A first year student’s perspective
By Emily Mannix
For as long as I can remember I have wanted to enter the health industry. I romanticised the clinicians who devoted their lives to others, studying for years to gain the expertise to perform under pressure and provide remedies to some of the sickest people in our communities.
It was only a matter of choosing an avenue of the health industry on which to embark, and I’m pleased to say pharmacy has become my study for the next few years.
As a first-year student having completed my Year 12 studies recently I, like many of my peers, was initially apprehensive about whether I chose the right degree to commit four years of my life to. Having chosen my course within the last months of Year 12, I must admit I didn’t really know what would be in store with a degree in pharmacy.
As I am increasingly coming to understand, a pharmacist’s training includes so much more than drug compounding, dosing instructions and directions. Our knowledge extends to broader aspects of primary care such as managing chronic illnesses and detecting symptoms indicative of more severe conditions.
Soon to be armed with such expertise, I am realising the wide range of care I will be able to provide to my community.
As a member of Monash’s ‘Wildfire’ Rural and Indigenous Health Club, I have become aware of the comprehensive role pharmacists have in rural and regional communities where the magnitude of health services may not match those of metropolitan areas.
I am passionate about learning how I may be able to improve the health of such smaller communities by widening my expertise as a pharmacist, and I am continually hearing of opportunities for pharmacists to further their training in niche areas.
Working in Aboriginal health services, as a diabetes educator or helping orchestrate clinical trials, for example, are eye-opening aspects to a career in pharmacy that I didn’t previously know existed.
The nature of work in rural or regional communities and developing nations is attractive to many student pharmacists who see the appeal of being able to improve the quality of others’ lives by providing services and knowledge that may not be very accessible to the local population.
As my studies progress, I am also hearing of more organisations seeking pharmacists to work internationally in underdeveloped nations to create formative healthcare systems in communities that hardly have any established health services.
Some of my peers have already taken up opportunities to travel internationally as part of their pharmacy studies and are reaping the rewards from their endeavours. Being involved in health promotion work or educating a population about their medications is such an important part of a pharmacist’s role and I am proud to see my classmates so involved in their future profession.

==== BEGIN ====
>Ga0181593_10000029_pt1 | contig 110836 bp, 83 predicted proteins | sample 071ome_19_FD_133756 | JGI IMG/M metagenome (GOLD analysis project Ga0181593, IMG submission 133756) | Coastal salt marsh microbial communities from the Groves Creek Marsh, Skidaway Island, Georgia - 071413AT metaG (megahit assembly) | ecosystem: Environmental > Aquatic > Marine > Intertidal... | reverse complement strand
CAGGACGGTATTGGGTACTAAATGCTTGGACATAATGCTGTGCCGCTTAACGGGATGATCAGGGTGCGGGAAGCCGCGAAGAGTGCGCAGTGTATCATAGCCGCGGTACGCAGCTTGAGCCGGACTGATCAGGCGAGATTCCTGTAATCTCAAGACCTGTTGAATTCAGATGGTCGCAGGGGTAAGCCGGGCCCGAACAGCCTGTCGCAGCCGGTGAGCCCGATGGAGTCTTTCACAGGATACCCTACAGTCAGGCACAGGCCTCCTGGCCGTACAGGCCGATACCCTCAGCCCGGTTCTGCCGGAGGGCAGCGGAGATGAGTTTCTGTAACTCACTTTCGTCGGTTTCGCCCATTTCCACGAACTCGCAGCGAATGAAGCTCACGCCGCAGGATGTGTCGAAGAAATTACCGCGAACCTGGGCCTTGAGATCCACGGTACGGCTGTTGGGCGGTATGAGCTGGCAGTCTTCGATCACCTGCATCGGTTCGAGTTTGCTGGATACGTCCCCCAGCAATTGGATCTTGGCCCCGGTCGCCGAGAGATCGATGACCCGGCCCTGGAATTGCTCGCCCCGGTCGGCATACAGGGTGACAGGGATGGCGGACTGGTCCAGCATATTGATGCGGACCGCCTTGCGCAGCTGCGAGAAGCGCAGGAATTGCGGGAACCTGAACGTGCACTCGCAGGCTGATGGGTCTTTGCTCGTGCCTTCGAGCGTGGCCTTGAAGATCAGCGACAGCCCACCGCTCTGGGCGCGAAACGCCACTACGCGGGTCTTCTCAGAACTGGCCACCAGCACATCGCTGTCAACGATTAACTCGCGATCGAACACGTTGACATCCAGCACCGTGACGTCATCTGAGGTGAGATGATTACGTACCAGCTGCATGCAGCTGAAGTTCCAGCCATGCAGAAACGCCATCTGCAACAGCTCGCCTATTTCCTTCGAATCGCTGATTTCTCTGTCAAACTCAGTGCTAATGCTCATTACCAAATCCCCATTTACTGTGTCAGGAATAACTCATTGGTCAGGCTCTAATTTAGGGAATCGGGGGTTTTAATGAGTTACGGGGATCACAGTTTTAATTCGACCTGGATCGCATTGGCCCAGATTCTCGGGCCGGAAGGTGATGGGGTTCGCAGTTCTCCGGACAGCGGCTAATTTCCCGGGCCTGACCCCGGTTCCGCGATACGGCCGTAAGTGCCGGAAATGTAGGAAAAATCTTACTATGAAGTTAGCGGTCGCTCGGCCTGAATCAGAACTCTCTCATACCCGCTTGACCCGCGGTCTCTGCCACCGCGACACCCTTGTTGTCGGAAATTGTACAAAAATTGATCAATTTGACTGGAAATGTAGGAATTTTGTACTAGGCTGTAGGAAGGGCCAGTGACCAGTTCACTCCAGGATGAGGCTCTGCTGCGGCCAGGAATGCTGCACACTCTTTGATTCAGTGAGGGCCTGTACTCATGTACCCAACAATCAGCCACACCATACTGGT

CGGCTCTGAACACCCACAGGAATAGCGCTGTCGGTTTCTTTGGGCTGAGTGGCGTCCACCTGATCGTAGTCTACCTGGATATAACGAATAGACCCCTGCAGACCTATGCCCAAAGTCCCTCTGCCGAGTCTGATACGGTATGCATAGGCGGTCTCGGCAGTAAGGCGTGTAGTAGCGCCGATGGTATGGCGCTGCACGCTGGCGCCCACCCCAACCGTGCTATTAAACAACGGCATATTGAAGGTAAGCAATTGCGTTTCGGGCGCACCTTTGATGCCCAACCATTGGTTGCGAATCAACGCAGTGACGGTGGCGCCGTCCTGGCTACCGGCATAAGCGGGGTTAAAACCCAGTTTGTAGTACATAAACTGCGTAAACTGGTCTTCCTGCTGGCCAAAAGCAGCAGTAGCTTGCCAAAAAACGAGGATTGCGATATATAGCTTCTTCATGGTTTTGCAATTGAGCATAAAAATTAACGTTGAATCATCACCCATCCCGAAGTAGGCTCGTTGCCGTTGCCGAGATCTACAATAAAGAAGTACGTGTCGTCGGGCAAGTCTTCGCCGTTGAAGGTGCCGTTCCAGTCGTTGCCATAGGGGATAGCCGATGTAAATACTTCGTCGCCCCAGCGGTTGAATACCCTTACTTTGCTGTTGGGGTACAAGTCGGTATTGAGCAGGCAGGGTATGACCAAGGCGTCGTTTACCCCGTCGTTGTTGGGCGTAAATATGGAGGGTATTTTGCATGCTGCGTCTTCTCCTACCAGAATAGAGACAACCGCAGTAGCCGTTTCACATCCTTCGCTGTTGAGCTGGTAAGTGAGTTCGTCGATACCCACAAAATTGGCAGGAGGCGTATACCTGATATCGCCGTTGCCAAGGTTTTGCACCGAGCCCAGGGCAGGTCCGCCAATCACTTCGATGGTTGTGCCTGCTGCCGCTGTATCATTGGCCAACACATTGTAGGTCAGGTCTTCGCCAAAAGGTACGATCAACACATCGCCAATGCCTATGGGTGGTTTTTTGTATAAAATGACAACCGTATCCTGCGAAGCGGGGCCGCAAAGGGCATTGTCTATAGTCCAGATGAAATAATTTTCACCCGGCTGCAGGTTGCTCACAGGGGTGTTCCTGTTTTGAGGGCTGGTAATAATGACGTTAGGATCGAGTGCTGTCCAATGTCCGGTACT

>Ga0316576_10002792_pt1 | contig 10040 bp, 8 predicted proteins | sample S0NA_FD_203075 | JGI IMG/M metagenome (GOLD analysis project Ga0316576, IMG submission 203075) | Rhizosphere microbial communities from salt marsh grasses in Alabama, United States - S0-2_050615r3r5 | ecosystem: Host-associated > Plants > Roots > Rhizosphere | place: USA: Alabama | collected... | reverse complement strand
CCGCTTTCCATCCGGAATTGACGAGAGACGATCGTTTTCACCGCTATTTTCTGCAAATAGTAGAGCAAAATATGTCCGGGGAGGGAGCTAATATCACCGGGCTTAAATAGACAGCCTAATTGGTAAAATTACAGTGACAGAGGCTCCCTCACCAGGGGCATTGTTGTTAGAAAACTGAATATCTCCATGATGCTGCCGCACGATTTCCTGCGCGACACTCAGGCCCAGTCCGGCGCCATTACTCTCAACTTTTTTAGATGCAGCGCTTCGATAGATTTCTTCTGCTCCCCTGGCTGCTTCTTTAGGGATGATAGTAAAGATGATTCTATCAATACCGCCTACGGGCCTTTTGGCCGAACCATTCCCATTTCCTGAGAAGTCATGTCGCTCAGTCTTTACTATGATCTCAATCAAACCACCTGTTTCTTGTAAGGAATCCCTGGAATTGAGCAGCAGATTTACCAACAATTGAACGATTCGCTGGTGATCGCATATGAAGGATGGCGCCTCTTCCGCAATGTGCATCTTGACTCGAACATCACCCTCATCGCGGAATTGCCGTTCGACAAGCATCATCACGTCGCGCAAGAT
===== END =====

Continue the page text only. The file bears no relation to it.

After a recent placement at a large Melbourne hospital, I listened to alarming figures quoted of the amount of medication-related deaths in Australia each year – a sum that has overtaken the road toll.
As the clinical pharmacist spoke of the measures their own hospital had begun to improve these statistics, I felt myself immediately overcome with a passion to be part of the change that will prevent patients from unnecessary harm.
Every senior pharmacy student I have spoken with has also experienced a unique epiphany where they realised their avid interest and motivation for studying pharmacy. These students spoke of exceptional placements, patients they’d met during community pharmacy work on weekends or volunteering in health clinics on their summer breaks.
No matter how variable, these students all retold their stories with passion and pride at being able to demonstrate their sincere care for others who were unwell and seeking medical treatment.
There are many directions I imagine myself travelling in the future, all of which involve pursuing study and work that is interesting, engaging and for the greater good. To distil my intentions to their purest: I want to help others and can’t wait to get started through pharmacy.
To all the pharmacists who are brilliant mentors to students, who actively engage with students on their placements or who offer advice to younger students considering a career in pharmacy, thank you for helping to encourage the next generation.
Emily Mannix is a first-year pharmacy student at Monash University in Melbourne.